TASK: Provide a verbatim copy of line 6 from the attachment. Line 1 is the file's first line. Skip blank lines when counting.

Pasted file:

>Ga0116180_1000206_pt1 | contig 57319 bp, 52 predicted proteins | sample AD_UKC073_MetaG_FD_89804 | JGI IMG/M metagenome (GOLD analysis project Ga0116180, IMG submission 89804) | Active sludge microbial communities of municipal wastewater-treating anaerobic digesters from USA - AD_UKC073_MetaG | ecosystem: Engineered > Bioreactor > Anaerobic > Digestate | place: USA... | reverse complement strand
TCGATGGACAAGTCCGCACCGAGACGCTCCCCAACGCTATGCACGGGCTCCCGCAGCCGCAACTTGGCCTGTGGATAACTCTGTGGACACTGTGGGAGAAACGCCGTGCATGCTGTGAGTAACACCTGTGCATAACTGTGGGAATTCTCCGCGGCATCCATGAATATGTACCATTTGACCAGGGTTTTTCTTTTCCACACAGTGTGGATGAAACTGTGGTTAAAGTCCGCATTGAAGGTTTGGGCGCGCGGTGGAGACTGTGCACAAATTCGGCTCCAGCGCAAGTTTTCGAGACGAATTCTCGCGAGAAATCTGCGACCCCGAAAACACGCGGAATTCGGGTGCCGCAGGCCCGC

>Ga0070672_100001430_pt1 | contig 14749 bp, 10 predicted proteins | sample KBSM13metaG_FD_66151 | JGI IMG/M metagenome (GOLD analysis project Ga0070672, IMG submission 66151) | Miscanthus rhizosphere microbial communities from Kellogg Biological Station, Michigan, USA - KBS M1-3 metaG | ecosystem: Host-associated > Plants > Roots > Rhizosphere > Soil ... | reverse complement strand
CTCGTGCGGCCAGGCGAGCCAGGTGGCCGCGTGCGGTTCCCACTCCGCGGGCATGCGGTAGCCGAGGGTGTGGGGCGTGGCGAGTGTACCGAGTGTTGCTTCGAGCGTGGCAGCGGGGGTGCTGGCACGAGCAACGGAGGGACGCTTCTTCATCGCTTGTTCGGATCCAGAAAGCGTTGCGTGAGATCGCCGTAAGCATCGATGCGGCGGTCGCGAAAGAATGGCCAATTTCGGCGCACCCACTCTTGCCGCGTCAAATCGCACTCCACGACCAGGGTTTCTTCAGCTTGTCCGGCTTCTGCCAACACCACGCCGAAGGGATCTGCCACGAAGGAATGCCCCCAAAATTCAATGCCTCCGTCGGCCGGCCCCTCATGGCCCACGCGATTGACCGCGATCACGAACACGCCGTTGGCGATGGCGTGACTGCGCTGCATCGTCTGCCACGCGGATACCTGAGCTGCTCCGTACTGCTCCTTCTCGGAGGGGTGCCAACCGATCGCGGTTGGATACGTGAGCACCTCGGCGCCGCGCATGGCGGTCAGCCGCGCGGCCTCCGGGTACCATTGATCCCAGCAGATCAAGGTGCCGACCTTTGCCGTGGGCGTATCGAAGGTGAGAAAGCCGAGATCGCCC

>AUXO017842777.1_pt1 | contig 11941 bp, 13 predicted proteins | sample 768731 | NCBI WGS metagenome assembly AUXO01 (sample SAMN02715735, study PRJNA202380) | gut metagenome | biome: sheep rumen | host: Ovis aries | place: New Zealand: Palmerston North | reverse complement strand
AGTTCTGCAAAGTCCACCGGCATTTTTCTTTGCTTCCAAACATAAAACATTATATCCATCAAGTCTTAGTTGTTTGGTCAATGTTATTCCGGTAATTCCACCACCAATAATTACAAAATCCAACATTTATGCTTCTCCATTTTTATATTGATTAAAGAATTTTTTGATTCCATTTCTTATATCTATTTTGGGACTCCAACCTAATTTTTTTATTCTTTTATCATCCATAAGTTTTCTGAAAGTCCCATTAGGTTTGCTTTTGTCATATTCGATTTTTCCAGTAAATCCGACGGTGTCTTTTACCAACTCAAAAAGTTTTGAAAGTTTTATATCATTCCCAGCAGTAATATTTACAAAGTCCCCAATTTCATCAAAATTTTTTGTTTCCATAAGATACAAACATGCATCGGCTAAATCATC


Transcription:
AGTTCTGCAAAGTCCACCGGCATTTTTCTTTGCTTCCAAACATAAAACATTATATCCATCAAGTCTTAGTTGTTTGGTCAATGTTATTCCGGTAATTCCACCACCAATAATTACAAAATCCAACATTTATGCTTCTCCATTTTTATATTGATTAAAGAATTTTTTGATTCCATTTCTTATATCTATTTTGGGACTCCAACCTAATTTTTTTATTCTTTTATCATCCATAAGTTTTCTGAAAGTCCCATTAGGTTTGCTTTTGTCATATTCGATTTTTCCAGTAAATCCGACGGTGTCTTTTACCAACTCAAAAAGTTTTGAAAGTTTTATATCATTCCCAGCAGTAATATTTACAAAGTCCCCAATTTCATCAAAATTTTTTGTTTCCATAAGATACAAACATGCATCGGCTAAATCATC